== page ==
Here are some different types of context cluesdefinition /synonymsSome sentences give you a description, explanation, or description for the word. Occasionally another sentence either before or after the sentence with the new word will define, explain, or describe the meaning for the word. example 1: When you pilfer something, you steal in little amounts; an example would be taking pens from work. example 2: From the most far past to the present day, the moon has been thought to cause lunacy. Some studies have shown that this momentary insanity does have some association to the moon's phases.
punctuationSometimes sentences set off the definition for the unknown word by using punctuation clues, like dashes parentheses brackets commas
example 1: There is an incertitude an uncertainty about when eyeglasses were first invented. example 2: The addax, a large light colored animal much similar to the antelope, has a pair of spiral horns.
helping wordsSometimes helping words, along with punctuation clues, provide important clues. that is or such as is called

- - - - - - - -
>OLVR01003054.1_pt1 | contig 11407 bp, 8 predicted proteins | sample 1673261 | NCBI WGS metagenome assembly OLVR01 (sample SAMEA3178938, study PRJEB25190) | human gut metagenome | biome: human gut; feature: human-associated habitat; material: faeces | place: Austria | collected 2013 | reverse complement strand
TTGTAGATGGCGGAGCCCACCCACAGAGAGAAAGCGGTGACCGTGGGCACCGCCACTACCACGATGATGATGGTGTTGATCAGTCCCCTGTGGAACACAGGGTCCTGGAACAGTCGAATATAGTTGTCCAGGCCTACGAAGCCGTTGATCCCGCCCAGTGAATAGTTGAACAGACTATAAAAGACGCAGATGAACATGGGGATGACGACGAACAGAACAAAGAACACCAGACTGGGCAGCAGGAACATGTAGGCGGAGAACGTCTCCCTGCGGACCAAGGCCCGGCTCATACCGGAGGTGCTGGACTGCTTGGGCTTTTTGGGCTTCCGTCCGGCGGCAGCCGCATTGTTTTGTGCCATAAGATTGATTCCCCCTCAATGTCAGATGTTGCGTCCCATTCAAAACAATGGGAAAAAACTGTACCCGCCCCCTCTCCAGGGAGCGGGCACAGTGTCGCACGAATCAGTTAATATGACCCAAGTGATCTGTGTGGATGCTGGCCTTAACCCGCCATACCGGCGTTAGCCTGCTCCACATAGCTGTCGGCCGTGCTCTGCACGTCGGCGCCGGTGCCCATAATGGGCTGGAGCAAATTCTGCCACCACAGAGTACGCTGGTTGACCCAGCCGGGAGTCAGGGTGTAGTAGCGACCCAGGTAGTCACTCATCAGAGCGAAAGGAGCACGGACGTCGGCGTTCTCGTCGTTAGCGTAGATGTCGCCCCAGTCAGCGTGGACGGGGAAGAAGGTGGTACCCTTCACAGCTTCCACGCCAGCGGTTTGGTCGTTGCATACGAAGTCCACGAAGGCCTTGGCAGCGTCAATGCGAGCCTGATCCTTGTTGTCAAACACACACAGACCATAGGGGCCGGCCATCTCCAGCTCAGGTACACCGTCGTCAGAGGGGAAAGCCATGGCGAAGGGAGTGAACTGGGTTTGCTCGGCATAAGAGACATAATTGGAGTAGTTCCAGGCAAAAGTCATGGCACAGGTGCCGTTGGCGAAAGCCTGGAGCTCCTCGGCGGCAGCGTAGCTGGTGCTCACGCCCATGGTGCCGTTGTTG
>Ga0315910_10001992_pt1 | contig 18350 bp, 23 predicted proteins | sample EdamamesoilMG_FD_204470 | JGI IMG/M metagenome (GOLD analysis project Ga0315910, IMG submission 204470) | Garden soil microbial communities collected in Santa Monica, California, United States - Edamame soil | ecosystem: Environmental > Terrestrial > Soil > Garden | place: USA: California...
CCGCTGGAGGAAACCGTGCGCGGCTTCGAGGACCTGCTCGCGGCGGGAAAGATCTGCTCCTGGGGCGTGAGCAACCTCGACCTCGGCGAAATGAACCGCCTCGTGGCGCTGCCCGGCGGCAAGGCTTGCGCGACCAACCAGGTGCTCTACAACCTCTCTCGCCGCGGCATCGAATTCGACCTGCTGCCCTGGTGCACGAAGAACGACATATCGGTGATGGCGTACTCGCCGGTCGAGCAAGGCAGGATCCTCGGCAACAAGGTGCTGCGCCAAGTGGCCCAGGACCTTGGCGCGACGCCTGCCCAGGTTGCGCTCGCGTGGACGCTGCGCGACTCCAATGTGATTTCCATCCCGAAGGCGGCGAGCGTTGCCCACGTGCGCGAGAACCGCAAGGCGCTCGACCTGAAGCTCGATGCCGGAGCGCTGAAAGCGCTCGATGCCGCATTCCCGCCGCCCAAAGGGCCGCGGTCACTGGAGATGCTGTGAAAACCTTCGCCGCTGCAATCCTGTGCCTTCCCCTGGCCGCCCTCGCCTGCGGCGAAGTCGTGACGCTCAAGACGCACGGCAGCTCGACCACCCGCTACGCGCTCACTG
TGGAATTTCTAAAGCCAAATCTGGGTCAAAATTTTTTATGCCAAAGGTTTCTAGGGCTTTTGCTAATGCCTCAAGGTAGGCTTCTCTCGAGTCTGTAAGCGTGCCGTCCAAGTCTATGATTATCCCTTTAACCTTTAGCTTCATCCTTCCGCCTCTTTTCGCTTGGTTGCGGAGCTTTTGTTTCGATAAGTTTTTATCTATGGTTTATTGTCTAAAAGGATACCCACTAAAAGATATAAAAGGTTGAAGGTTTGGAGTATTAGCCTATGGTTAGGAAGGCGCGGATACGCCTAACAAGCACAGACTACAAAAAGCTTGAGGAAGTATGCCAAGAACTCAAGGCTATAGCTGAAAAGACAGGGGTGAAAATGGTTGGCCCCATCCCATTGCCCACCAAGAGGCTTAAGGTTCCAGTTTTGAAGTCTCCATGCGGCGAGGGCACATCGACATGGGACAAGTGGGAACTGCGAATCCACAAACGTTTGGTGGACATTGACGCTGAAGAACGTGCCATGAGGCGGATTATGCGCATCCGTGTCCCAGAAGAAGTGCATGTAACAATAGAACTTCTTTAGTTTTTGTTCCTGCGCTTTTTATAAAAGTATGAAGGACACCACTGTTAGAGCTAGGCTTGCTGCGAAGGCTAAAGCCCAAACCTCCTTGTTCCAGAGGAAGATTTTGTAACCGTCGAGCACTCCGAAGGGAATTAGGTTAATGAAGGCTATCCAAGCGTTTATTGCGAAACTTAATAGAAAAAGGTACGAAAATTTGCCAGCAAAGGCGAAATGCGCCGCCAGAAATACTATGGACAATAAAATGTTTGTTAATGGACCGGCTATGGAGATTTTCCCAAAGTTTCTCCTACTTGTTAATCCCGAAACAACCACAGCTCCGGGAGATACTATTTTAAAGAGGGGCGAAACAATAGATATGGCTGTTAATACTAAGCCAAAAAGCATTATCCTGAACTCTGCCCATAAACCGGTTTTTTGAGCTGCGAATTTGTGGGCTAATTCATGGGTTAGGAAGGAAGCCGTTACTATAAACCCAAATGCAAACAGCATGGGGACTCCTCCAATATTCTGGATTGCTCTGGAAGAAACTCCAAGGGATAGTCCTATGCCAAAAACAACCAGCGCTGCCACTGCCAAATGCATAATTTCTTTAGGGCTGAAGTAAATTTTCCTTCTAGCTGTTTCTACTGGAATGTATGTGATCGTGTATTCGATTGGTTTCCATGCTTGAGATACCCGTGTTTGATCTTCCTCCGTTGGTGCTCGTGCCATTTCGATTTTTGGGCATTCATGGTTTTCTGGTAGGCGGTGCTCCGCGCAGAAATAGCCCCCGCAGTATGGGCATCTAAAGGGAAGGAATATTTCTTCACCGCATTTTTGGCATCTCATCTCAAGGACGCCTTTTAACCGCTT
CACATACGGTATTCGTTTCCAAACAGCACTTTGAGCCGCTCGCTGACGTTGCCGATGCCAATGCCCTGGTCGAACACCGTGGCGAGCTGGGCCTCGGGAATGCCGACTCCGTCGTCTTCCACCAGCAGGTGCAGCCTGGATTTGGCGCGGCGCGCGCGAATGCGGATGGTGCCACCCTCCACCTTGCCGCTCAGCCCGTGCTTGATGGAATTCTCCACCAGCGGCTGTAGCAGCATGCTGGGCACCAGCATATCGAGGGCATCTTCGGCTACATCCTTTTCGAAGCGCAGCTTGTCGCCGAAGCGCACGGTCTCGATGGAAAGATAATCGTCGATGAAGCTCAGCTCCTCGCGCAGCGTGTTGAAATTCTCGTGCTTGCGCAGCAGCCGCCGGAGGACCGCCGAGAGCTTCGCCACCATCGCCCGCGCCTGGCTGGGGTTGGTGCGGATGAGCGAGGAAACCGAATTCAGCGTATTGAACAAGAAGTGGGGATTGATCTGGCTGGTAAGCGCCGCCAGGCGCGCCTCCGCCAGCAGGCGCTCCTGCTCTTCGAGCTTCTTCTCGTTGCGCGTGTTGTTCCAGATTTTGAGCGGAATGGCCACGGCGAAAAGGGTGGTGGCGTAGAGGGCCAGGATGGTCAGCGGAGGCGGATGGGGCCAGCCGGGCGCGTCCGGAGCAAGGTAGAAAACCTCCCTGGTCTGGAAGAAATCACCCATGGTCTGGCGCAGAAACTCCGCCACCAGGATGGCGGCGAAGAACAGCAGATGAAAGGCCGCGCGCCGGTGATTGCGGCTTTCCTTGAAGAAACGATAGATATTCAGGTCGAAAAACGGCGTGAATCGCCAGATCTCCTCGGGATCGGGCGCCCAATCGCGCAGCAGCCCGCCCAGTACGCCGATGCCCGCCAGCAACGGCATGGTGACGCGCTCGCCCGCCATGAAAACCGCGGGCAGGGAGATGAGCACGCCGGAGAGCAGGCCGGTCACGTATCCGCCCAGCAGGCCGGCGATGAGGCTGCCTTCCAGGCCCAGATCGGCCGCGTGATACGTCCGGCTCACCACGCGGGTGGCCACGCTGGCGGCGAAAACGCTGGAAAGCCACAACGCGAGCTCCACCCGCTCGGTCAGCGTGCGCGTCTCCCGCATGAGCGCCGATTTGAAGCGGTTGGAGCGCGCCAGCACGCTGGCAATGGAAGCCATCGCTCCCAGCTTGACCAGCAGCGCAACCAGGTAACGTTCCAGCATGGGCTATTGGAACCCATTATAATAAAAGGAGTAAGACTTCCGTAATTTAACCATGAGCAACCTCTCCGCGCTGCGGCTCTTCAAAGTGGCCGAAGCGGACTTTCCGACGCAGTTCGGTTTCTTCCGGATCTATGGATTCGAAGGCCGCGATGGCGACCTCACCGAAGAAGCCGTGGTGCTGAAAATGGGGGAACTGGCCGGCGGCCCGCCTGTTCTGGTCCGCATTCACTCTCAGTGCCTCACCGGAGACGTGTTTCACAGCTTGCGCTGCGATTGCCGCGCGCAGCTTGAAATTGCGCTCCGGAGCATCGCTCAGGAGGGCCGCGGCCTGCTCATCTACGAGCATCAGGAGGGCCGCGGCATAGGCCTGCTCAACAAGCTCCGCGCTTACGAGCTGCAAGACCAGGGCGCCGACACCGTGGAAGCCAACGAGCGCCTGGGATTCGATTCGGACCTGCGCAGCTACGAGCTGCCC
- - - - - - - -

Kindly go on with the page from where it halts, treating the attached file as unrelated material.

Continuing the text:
example 1: Yolanda felt perturbed, that is, she was greatly upset by the man's inability to take "no" for an answer. example 2: Ted Bundy was most infamous, or notorious for his deeds.
opposites / antonymsSome sentences tell the opposite of what a new word means. From its opposite you can figure out the meaning for the new word. example 1: My sister, Mariella, is an optimist and can see a positive side to everything, unlike my brother, the pessimist.
examplesMany times an author helps you understand the meaning of a word by giving you examples. example 1: I use the following condiments on my hamburger: relish, ketchup, and mustard.
comparisonComparisons show the similarities between persons, ideas, things, etc. It is possible to figure out the meaning of the new word from the comparison. example 1: Andre is as passive as a bear in winter.
contrastSome sentences use contrast to show the differences between items. You can use the contrast to figure out yet the meaning for the new word. contrast clue words: but although however rather than
example 1: example 2:
My friend is very diligent, but her brother never finishes anything he starts. I prefer to read novels with intricate rather than simple plots.
own experienceSometimes you can figure out the meaning for a word by using your own experiences. This is also called making an inference. example 1: example 2: The cacophonous rattling made Ann hold her hands over her ears. Climbing mountains is an arduous task.